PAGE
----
"I was angry; they wanted me to vote like they wanted, but I have a mind," Burnette said, noting that at one point she almost "hit" other jurors.
Burnette said she believed Patel's self-defense argument and said Patel was the victim of an overbearing father-in-law who stifled her rights as a married woman.
"She should have murdered her father-in-law; he seemed to control everything," Burnette said. "I don't believe she would just kill [her husband]."
About 2:30 p.m. yesterday, the jurors reported to Prevas that they were hopelessly deadlocked, but the judge ordered them to continue deliberations.
The forewoman, Patricia J. Hall, took Burnette aside in the jury room, went through the voluntary manslaughter charge and convinced her that Patel would not be sentenced to prison, both women said.
"It was one juror who didn't understand the meaning of voluntary manslaughter and did not understand the meaning of guilty. ... She was basically screaming and yelling and getting outrageous," Hall said.
But Hall pressed on, she said, and two hours later the jury returned the guilty verdict.
Although Patel could face up to 10 years in prison, the sentencing guidelines for someone with no criminal record call for one to six years, according to Prevas.
Hall and other jurors said they had little doubt of Patel's guilt.
"We just didn't believe" Patel, said Hall. "The amount of blood on the bed speaks for itself."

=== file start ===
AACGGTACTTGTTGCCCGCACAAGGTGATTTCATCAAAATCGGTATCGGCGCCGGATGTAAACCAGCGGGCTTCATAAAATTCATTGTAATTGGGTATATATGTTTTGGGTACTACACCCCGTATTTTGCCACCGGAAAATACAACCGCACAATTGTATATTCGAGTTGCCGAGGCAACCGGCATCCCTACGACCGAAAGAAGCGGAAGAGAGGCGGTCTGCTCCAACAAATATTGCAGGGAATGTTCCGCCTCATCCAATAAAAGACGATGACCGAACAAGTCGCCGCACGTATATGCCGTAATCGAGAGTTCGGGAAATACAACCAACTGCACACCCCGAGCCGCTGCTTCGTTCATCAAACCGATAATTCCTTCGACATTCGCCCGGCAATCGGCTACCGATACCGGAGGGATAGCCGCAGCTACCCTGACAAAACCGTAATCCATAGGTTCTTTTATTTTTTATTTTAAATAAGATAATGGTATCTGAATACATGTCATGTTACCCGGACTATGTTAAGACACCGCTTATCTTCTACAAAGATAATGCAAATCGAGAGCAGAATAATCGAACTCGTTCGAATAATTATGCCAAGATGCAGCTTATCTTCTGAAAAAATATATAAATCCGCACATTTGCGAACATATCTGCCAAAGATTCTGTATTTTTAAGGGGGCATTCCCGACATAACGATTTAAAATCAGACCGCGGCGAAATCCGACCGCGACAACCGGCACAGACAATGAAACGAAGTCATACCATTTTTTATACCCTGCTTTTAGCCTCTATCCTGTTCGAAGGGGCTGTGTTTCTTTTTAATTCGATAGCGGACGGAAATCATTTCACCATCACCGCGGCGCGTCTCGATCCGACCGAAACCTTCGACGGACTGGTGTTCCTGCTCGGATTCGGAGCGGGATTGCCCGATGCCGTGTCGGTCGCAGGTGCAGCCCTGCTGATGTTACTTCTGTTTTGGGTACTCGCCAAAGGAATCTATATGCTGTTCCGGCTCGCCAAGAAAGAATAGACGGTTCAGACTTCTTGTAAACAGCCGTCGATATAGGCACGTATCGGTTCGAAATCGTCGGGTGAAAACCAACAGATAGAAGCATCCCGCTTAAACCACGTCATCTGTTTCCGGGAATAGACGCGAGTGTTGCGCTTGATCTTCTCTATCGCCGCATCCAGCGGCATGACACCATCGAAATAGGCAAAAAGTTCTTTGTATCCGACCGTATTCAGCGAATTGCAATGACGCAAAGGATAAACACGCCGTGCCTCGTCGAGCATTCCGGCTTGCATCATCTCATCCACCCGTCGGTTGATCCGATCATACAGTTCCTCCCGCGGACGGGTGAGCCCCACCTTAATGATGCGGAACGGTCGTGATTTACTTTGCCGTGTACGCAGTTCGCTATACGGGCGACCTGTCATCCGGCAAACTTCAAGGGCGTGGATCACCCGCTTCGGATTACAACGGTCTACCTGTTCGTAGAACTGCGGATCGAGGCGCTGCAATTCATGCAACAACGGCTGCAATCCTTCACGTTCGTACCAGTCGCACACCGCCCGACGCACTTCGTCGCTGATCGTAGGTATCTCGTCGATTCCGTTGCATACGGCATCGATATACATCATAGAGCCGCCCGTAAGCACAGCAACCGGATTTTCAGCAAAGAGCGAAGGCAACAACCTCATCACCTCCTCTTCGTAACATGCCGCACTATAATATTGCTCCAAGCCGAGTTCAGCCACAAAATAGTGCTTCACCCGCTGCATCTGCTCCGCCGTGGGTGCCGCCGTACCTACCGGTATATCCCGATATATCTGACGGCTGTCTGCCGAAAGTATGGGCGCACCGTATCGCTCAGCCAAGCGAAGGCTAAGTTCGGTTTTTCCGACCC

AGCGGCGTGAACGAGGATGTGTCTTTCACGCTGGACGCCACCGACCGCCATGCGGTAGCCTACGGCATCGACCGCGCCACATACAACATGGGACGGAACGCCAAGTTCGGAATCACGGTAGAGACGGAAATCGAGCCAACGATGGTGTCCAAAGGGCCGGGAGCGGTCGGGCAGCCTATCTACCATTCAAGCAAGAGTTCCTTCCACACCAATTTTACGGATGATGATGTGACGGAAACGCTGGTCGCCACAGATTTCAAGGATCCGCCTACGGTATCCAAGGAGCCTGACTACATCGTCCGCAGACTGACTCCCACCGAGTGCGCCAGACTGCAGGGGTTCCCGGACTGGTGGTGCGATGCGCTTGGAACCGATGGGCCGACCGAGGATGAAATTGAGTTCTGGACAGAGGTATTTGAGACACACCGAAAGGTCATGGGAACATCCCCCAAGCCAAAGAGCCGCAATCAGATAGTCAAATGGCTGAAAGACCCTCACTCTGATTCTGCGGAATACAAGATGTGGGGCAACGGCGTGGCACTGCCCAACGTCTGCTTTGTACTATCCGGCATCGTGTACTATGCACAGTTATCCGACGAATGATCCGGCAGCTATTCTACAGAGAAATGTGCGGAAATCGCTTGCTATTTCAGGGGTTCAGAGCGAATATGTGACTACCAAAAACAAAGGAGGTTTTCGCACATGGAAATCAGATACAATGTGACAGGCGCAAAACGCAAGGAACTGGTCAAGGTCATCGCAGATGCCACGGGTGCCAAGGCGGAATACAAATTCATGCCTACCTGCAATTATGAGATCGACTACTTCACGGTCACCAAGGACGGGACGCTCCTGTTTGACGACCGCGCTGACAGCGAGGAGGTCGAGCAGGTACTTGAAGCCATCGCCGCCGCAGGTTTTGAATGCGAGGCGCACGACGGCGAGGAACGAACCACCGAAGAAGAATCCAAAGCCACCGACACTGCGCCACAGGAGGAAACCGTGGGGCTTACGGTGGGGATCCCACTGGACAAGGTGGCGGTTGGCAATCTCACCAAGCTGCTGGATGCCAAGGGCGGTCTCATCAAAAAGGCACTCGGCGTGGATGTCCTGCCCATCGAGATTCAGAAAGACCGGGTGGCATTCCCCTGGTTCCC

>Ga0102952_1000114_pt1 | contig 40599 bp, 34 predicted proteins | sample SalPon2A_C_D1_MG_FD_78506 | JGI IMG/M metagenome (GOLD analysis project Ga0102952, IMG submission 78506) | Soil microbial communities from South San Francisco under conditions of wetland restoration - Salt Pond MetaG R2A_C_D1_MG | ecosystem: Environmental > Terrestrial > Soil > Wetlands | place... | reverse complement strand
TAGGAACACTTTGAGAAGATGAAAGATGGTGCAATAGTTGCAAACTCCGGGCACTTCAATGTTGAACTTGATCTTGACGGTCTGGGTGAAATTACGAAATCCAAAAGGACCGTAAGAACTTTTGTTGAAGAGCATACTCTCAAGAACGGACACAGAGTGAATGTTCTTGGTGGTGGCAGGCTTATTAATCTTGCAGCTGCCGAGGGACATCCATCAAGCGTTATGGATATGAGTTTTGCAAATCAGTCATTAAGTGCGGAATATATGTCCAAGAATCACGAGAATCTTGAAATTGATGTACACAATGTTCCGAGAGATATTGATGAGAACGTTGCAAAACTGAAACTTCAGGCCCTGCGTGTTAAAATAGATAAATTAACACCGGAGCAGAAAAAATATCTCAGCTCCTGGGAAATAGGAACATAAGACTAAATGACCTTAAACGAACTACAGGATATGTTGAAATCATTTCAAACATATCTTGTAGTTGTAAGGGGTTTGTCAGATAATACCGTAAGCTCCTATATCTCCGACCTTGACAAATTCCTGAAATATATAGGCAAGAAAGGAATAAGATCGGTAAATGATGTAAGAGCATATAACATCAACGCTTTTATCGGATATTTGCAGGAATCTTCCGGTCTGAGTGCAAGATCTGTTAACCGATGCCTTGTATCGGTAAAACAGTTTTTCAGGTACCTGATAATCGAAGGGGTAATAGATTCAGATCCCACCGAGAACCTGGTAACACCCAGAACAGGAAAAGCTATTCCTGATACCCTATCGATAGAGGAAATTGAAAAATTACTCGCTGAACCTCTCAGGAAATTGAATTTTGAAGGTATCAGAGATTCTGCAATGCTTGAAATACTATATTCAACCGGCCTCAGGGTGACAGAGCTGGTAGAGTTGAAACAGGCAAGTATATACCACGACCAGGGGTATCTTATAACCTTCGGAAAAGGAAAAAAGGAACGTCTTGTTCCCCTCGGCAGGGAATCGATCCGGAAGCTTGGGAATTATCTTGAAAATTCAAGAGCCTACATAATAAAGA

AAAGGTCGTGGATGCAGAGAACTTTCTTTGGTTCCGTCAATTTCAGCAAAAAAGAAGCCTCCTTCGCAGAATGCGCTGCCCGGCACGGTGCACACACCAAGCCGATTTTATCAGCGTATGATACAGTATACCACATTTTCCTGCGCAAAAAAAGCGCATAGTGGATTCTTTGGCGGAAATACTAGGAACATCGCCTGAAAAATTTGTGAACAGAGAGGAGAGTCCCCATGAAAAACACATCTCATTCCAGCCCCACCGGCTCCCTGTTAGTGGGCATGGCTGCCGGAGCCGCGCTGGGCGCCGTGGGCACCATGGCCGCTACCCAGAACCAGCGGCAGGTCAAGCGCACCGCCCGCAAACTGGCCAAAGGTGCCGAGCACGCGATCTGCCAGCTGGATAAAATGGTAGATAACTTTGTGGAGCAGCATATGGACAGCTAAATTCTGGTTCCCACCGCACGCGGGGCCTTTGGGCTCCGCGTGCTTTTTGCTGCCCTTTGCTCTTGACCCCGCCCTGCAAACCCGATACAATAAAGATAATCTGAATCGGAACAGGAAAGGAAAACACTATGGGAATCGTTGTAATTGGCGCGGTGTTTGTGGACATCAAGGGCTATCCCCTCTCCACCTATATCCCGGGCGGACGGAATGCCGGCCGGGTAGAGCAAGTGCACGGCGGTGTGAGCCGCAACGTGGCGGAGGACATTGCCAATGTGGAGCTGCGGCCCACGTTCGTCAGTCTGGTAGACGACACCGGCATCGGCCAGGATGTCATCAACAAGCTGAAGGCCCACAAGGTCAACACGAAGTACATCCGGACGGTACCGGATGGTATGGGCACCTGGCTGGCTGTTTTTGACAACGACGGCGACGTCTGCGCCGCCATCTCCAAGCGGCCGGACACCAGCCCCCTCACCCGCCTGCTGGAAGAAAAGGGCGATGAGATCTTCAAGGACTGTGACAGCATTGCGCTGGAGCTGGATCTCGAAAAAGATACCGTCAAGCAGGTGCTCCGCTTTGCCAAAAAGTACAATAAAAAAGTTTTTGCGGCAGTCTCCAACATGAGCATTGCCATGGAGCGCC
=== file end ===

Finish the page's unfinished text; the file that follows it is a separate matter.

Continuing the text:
"I always thought she was guilty from day one," said Lorraine S. Pitt, 44.
Arline Roman, 64, said prosecutors presented "a very good" case that stuck to the law and the evidence.
Assistant State's Attorney William McCollum saved much of his argument for his closing statements to the jury. He had watched his evidence crumble during the first trial because of Smith's skills at aggressively cross-examining witnesses and rebutting the prosecutor's evidence.
McCollum refused to comment yesterday, but said he would make a public statement after this morning's hearing.
Smith is expected to argue this morning that Patel is not a flight risk and should be released from jail until sentencing.
McCollum is expected to point out Patel did not return from Canada two weeks ago until Prevas revoked her bond, which he later reinstated, and so she should remain incarcerated.
Prevas heard some of those arguments yesterday, when Smith pleaded with him to keep Patel out of jail last night. Prevas concluded that he needed until this morning to make a final decision, so he would jail Patel to make sure "flight, fear or panic" does not set in.
"This is a case I don't know the answer, I don't know the right thing to do," Prevas said before ordering deputies to handcuff Patel. "I'm just too concerned she could break away."
Smith told Prevas he would appeal the verdict because of several factors.
One is that Patel did not receive a fair trial because of the coverage by about 20 U.S. and Canadian reporters attending the trial, Smith said. Smith called reporters "jerks" yesterday during a hearing on a motion before the verdict.